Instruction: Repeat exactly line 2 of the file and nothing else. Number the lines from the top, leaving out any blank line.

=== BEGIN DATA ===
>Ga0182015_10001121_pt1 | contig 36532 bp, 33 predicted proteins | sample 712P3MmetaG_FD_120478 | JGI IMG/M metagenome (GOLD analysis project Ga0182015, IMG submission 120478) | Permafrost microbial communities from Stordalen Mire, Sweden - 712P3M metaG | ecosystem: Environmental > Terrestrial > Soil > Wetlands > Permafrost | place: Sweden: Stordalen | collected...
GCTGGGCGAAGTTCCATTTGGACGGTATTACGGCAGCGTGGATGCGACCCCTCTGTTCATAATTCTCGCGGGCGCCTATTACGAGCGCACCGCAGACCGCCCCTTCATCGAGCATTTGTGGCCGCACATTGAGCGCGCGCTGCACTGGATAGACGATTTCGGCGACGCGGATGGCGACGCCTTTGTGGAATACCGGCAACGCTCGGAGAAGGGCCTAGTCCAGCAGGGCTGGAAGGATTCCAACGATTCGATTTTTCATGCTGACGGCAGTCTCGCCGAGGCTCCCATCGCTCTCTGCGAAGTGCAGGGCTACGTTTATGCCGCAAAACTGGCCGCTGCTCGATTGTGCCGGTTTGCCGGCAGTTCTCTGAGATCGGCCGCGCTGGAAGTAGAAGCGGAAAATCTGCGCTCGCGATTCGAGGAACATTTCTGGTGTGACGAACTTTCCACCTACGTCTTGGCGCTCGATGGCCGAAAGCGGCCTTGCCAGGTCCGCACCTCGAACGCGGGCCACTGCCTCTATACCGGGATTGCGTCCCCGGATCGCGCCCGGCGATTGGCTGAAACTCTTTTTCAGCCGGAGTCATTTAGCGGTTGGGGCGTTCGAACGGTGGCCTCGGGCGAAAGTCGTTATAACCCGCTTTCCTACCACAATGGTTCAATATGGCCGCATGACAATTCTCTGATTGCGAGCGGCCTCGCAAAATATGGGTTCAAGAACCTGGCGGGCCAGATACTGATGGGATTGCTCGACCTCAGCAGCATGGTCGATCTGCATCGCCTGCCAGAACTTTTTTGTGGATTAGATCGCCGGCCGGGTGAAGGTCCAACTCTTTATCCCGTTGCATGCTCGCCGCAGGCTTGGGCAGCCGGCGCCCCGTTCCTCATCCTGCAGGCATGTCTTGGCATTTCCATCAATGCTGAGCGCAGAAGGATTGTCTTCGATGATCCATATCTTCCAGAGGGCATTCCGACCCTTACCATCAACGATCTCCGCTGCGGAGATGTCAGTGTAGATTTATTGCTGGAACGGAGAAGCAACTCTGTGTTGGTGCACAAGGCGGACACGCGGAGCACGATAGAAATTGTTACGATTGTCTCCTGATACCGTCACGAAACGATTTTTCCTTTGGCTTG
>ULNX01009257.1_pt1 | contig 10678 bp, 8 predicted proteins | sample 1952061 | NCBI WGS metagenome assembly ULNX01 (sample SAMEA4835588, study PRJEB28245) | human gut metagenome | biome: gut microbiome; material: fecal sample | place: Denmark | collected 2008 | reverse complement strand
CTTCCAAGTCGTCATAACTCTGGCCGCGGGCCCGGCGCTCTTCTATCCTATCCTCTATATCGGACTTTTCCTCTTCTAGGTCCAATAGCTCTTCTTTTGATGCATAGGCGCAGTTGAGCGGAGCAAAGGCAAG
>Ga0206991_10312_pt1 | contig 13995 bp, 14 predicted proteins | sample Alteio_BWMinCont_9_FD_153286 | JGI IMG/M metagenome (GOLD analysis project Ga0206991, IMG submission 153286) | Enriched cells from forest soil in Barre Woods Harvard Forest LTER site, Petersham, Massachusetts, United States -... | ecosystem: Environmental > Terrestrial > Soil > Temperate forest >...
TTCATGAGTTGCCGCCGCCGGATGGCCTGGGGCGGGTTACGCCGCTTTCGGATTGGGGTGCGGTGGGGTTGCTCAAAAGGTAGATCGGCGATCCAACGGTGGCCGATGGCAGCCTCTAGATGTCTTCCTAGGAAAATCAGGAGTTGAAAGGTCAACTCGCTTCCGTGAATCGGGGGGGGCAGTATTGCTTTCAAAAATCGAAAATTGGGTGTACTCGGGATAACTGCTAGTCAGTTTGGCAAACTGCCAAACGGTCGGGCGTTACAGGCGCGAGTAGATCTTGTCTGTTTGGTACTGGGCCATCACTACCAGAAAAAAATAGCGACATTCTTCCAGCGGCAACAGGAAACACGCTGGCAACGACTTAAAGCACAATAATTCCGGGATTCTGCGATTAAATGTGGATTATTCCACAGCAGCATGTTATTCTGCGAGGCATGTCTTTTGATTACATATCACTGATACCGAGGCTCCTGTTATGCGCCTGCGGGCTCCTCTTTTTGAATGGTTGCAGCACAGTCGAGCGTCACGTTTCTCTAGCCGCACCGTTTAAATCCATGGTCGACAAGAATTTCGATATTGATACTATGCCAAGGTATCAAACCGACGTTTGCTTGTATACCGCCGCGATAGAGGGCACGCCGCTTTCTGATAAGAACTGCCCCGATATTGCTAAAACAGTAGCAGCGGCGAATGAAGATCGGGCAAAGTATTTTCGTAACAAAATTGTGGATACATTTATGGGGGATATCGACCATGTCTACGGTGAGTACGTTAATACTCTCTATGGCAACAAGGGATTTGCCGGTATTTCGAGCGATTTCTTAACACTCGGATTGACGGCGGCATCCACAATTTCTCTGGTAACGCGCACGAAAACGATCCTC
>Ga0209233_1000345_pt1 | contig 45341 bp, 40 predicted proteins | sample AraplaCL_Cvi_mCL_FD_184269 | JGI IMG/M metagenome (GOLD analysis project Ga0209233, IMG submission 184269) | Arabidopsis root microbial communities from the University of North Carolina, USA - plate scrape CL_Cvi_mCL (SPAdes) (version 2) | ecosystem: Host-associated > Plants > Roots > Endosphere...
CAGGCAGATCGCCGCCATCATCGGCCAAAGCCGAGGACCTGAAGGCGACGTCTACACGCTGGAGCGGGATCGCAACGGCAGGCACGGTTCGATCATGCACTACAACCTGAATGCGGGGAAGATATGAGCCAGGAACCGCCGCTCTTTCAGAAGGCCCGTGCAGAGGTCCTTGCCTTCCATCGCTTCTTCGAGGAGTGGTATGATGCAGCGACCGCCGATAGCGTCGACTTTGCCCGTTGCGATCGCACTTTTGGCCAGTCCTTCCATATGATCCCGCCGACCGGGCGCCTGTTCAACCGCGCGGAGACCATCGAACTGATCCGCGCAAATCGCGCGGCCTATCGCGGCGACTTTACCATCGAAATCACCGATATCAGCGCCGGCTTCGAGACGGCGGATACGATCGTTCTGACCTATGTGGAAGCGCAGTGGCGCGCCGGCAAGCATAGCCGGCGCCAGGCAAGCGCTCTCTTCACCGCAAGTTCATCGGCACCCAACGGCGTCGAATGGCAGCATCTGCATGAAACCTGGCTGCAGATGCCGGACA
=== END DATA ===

GCTGGGCGAAGTTCCATTTGGACGGTATTACGGCAGCGTGGATGCGACCCCTCTGTTCATAATTCTCGCGGGCGCCTATTACGAGCGCACCGCAGACCGCCCCTTCATCGAGCATTTGTGGCCGCACATTGAGCGCGCGCTGCACTGGATAGACGATTTCGGCGACGCGGATGGCGACGCCTTTGTGGAATACCGGCAACGCTCGGAGAAGGGCCTAGTCCAGCAGGGCTGGAAGGATTCCAACGATTCGATTTTTCATGCTGACGGCAGTCTCGCCGAGGCTCCCATCGCTCTCTGCGAAGTGCAGGGCTACGTTTATGCCGCAAAACTGGCCGCTGCTCGATTGTGCCGGTTTGCCGGCAGTTCTCTGAGATCGGCCGCGCTGGAAGTAGAAGCGGAAAATCTGCGCTCGCGATTCGAGGAACATTTCTGGTGTGACGAACTTTCCACCTACGTCTTGGCGCTCGATGGCCGAAAGCGGCCTTGCCAGGTCCGCACCTCGAACGCGGGCCACTGCCTCTATACCGGGATTGCGTCCCCGGATCGCGCCCGGCGATTGGCTGAAACTCTTTTTCAGCCGGAGTCATTTAGCGGTTGGGGCGTTCGAACGGTGGCCTCGGGCGAAAGTCGTTATAACCCGCTTTCCTACCACAATGGTTCAATATGGCCGCATGACAATTCTCTGATTGCGAGCGGCCTCGCAAAATATGGGTTCAAGAACCTGGCGGGCCAGATACTGATGGGATTGCTCGACCTCAGCAGCATGGTCGATCTGCATCGCCTGCCAGAACTTTTTTGTGGATTAGATCGCCGGCCGGGTGAAGGTCCAACTCTTTATCCCGTTGCATGCTCGCCGCAGGCTTGGGCAGCCGGCGCCCCGTTCCTCATCCTGCAGGCATGTCTTGGCATTTCCATCAATGCTGAGCGCAGAAGGATTGTCTTCGATGATCCATATCTTCCAGAGGGCATTCCGACCCTTACCATCAACGATCTCCGCTGCGGAGATGTCAGTGTAGATTTATTGCTGGAACGGAGAAGCAACTCTGTGTTGGTGCACAAGGCGGACACGCGGAGCACGATAGAAATTGTTACGATTGTCTCCTGATACCGTCACGAAACGATTTTTCCTTTGGCTTG